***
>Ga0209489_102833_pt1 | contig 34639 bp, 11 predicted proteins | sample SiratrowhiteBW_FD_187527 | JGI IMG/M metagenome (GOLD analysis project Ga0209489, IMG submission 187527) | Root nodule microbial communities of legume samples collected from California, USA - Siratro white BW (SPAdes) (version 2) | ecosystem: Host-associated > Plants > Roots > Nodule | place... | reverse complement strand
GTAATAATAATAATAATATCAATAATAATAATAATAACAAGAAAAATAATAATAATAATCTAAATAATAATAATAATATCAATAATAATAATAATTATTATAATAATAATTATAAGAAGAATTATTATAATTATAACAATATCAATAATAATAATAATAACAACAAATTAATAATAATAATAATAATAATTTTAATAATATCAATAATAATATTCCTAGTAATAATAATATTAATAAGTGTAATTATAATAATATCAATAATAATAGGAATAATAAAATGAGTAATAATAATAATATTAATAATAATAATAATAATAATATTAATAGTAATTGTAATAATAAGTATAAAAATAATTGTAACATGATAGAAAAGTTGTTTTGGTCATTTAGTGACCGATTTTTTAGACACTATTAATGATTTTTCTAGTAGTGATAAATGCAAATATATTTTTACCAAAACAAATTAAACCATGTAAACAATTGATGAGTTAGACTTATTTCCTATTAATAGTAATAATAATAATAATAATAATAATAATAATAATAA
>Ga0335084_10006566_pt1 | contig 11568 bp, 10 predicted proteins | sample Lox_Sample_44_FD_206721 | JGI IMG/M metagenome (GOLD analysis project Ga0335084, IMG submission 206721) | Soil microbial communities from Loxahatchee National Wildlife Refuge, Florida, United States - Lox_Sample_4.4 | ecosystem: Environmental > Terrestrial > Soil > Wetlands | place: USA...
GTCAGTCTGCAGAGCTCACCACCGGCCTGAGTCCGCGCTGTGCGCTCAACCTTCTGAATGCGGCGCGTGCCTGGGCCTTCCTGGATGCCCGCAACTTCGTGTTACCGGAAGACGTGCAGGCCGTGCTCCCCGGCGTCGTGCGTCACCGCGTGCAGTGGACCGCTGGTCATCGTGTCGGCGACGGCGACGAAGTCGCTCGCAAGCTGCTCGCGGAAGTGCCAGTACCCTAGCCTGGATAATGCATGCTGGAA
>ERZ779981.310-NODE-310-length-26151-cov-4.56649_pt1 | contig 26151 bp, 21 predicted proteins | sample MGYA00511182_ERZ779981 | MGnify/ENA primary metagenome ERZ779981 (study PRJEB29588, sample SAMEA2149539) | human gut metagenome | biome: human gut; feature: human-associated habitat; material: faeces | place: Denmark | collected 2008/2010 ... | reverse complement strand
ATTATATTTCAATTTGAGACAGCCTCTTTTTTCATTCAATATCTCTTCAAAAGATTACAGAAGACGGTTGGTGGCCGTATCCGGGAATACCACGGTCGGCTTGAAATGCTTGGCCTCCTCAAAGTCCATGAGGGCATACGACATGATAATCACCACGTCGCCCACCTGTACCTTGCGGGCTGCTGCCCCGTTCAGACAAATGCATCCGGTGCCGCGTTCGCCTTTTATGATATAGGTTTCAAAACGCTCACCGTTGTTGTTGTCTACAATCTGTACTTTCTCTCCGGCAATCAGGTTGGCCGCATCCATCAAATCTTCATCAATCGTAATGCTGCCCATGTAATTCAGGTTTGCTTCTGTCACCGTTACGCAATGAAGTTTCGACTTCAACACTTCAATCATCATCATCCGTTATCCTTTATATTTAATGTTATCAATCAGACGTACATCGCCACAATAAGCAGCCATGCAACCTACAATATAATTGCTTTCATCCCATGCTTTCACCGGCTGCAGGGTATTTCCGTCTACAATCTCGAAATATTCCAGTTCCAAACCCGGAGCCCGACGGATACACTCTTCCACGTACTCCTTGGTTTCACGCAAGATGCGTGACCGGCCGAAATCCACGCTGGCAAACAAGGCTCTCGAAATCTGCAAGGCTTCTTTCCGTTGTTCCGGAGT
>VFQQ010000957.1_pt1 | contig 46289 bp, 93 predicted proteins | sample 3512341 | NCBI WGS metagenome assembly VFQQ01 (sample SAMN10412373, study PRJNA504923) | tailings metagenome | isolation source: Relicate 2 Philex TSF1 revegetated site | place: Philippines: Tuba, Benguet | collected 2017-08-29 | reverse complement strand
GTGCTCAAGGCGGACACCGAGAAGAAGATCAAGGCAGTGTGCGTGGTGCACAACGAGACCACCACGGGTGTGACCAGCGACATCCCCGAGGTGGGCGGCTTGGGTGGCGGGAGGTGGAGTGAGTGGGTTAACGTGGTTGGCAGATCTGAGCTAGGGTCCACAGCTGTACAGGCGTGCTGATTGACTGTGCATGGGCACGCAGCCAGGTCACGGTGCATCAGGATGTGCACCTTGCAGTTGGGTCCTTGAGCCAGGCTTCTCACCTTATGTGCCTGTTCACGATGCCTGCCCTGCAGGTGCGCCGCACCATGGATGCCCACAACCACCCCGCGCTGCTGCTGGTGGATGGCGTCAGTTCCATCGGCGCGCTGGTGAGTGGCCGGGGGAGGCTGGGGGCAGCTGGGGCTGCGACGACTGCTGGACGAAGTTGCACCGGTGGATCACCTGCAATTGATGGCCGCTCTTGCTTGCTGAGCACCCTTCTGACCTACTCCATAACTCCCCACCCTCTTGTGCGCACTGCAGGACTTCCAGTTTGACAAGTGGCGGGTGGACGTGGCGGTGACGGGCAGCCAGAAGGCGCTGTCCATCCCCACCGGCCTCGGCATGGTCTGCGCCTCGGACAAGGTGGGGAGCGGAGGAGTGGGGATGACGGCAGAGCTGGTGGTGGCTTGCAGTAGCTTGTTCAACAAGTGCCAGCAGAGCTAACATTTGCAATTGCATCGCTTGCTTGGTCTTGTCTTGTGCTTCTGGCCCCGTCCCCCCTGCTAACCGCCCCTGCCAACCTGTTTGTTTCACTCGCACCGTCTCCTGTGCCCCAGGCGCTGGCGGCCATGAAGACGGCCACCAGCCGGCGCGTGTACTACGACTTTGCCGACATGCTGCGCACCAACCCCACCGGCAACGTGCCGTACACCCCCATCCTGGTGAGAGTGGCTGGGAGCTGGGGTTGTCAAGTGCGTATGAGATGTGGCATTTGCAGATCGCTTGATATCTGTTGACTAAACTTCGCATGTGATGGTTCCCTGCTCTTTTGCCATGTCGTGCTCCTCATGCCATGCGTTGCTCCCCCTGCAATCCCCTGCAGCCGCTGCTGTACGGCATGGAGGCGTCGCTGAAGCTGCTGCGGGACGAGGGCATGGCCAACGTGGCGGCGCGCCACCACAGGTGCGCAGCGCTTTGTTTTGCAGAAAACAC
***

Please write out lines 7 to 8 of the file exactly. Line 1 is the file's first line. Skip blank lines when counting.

>VFQQ010000957.1_pt1 | contig 46289 bp, 93 predicted proteins | sample 3512341 | NCBI WGS metagenome assembly VFQQ01 (sample SAMN10412373, study PRJNA504923) | tailings metagenome | isolation source: Relicate 2 Philex TSF1 revegetated site | place: Philippines: Tuba, Benguet | collected 2017-08-29 | reverse complement strand
GTGCTCAAGGCGGACACCGAGAAGAAGATCAAGGCAGTGTGCGTGGTGCACAACGAGACCACCACGGGTGTGACCAGCGACATCCCCGAGGTGGGCGGCTTGGGTGGCGGGAGGTGGAGTGAGTGGGTTAACGTGGTTGGCAGATCTGAGCTAGGGTCCACAGCTGTACAGGCGTGCTGATTGACTGTGCATGGGCACGCAGCCAGGTCACGGTGCATCAGGATGTGCACCTTGCAGTTGGGTCCTTGAGCCAGGCTTCTCACCTTATGTGCCTGTTCACGATGCCTGCCCTGCAGGTGCGCCGCACCATGGATGCCCACAACCACCCCGCGCTGCTGCTGGTGGATGGCGTCAGTTCCATCGGCGCGCTGGTGAGTGGCCGGGGGAGGCTGGGGGCAGCTGGGGCTGCGACGACTGCTGGACGAAGTTGCACCGGTGGATCACCTGCAATTGATGGCCGCTCTTGCTTGCTGAGCACCCTTCTGACCTACTCCATAACTCCCCACCCTCTTGTGCGCACTGCAGGACTTCCAGTTTGACAAGTGGCGGGTGGACGTGGCGGTGACGGGCAGCCAGAAGGCGCTGTCCATCCCCACCGGCCTCGGCATGGTCTGCGCCTCGGACAAGGTGGGGAGCGGAGGAGTGGGGATGACGGCAGAGCTGGTGGTGGCTTGCAGTAGCTTGTTCAACAAGTGCCAGCAGAGCTAACATTTGCAATTGCATCGCTTGCTTGGTCTTGTCTTGTGCTTCTGGCCCCGTCCCCCCTGCTAACCGCCCCTGCCAACCTGTTTGTTTCACTCGCACCGTCTCCTGTGCCCCAGGCGCTGGCGGCCATGAAGACGGCCACCAGCCGGCGCGTGTACTACGACTTTGCCGACATGCTGCGCACCAACCCCACCGGCAACGTGCCGTACACCCCCATCCTGGTGAGAGTGGCTGGGAGCTGGGGTTGTCAAGTGCGTATGAGATGTGGCATTTGCAGATCGCTTGATATCTGTTGACTAAACTTCGCATGTGATGGTTCCCTGCTCTTTTGCCATGTCGTGCTCCTCATGCCATGCGTTGCTCCCCCTGCAATCCCCTGCAGCCGCTGCTGTACGGCATGGAGGCGTCGCTGAAGCTGCTGCGGGACGAGGGCATGGCCAACGTGGCGGCGCGCCACCACAGGTGCGCAGCGCTTTGTTTTGCAGAAAACAC